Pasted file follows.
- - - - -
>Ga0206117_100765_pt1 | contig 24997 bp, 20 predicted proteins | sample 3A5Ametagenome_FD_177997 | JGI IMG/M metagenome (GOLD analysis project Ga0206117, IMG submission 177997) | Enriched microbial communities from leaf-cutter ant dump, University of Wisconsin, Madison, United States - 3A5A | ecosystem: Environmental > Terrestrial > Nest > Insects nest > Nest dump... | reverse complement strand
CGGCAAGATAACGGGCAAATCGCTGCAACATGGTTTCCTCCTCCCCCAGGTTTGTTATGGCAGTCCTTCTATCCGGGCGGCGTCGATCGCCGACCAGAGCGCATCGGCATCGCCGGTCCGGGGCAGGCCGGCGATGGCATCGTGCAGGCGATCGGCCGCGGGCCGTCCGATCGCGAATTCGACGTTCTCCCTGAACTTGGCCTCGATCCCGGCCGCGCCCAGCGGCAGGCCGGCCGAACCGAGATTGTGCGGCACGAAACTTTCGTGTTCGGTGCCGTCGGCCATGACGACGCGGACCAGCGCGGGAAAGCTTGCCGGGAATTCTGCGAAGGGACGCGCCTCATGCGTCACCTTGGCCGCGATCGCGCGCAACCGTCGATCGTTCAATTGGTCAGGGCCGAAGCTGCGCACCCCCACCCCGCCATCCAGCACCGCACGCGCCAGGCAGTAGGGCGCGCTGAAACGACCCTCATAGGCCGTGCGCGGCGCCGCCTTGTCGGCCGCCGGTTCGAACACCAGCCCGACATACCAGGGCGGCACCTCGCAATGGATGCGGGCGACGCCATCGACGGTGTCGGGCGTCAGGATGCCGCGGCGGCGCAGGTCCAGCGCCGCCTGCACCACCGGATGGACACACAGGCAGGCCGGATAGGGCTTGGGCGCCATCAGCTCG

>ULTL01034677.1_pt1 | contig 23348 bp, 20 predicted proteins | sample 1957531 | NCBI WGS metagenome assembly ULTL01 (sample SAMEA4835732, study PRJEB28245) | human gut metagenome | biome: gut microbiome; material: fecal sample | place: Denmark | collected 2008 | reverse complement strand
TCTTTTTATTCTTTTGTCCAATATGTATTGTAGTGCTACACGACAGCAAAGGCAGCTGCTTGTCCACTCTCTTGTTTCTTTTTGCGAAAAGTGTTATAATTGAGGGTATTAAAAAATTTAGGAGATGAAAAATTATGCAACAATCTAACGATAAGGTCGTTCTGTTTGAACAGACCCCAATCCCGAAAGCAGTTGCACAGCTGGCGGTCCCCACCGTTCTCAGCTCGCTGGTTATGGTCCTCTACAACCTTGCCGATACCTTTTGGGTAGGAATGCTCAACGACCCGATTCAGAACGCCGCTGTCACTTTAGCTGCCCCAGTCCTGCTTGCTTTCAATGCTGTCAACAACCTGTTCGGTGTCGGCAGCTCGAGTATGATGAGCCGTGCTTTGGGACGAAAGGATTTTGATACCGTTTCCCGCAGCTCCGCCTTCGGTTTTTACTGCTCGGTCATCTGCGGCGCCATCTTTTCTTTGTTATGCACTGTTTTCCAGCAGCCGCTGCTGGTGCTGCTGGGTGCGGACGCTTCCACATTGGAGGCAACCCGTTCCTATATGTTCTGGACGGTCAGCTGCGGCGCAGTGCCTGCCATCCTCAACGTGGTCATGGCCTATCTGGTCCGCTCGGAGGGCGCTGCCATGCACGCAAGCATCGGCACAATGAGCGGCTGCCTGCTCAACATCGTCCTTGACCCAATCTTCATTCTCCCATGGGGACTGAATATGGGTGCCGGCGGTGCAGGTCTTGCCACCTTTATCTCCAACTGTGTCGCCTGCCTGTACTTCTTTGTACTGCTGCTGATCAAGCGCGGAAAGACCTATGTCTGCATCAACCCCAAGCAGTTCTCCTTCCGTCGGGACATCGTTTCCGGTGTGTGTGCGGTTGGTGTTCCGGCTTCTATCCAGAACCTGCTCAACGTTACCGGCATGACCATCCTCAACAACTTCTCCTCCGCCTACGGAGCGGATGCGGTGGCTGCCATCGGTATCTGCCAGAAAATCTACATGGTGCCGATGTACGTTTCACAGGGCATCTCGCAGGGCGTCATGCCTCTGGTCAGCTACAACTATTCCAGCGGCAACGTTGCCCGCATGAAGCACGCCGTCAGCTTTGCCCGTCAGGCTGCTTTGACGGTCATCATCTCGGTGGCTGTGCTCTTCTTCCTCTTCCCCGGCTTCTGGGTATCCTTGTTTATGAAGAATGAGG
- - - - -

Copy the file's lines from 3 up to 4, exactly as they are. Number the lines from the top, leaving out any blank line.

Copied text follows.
>ULTL01034677.1_pt1 | contig 23348 bp, 20 predicted proteins | sample 1957531 | NCBI WGS metagenome assembly ULTL01 (sample SAMEA4835732, study PRJEB28245) | human gut metagenome | biome: gut microbiome; material: fecal sample | place: Denmark | collected 2008 | reverse complement strand
TCTTTTTATTCTTTTGTCCAATATGTATTGTAGTGCTACACGACAGCAAAGGCAGCTGCTTGTCCACTCTCTTGTTTCTTTTTGCGAAAAGTGTTATAATTGAGGGTATTAAAAAATTTAGGAGATGAAAAATTATGCAACAATCTAACGATAAGGTCGTTCTGTTTGAACAGACCCCAATCCCGAAAGCAGTTGCACAGCTGGCGGTCCCCACCGTTCTCAGCTCGCTGGTTATGGTCCTCTACAACCTTGCCGATACCTTTTGGGTAGGAATGCTCAACGACCCGATTCAGAACGCCGCTGTCACTTTAGCTGCCCCAGTCCTGCTTGCTTTCAATGCTGTCAACAACCTGTTCGGTGTCGGCAGCTCGAGTATGATGAGCCGTGCTTTGGGACGAAAGGATTTTGATACCGTTTCCCGCAGCTCCGCCTTCGGTTTTTACTGCTCGGTCATCTGCGGCGCCATCTTTTCTTTGTTATGCACTGTTTTCCAGCAGCCGCTGCTGGTGCTGCTGGGTGCGGACGCTTCCACATTGGAGGCAACCCGTTCCTATATGTTCTGGACGGTCAGCTGCGGCGCAGTGCCTGCCATCCTCAACGTGGTCATGGCCTATCTGGTCCGCTCGGAGGGCGCTGCCATGCACGCAAGCATCGGCACAATGAGCGGCTGCCTGCTCAACATCGTCCTTGACCCAATCTTCATTCTCCCATGGGGACTGAATATGGGTGCCGGCGGTGCAGGTCTTGCCACCTTTATCTCCAACTGTGTCGCCTGCCTGTACTTCTTTGTACTGCTGCTGATCAAGCGCGGAAAGACCTATGTCTGCATCAACCCCAAGCAGTTCTCCTTCCGTCGGGACATCGTTTCCGGTGTGTGTGCGGTTGGTGTTCCGGCTTCTATCCAGAACCTGCTCAACGTTACCGGCATGACCATCCTCAACAACTTCTCCTCCGCCTACGGAGCGGATGCGGTGGCTGCCATCGGTATCTGCCAGAAAATCTACATGGTGCCGATGTACGTTTCACAGGGCATCTCGCAGGGCGTCATGCCTCTGGTCAGCTACAACTATTCCAGCGGCAACGTTGCCCGCATGAAGCACGCCGTCAGCTTTGCCCGTCAGGCTGCTTTGACGGTCATCATCTCGGTGGCTGTGCTCTTCTTCCTCTTCCCCGGCTTCTGGGTATCCTTGTTTATGAAGAATGAGG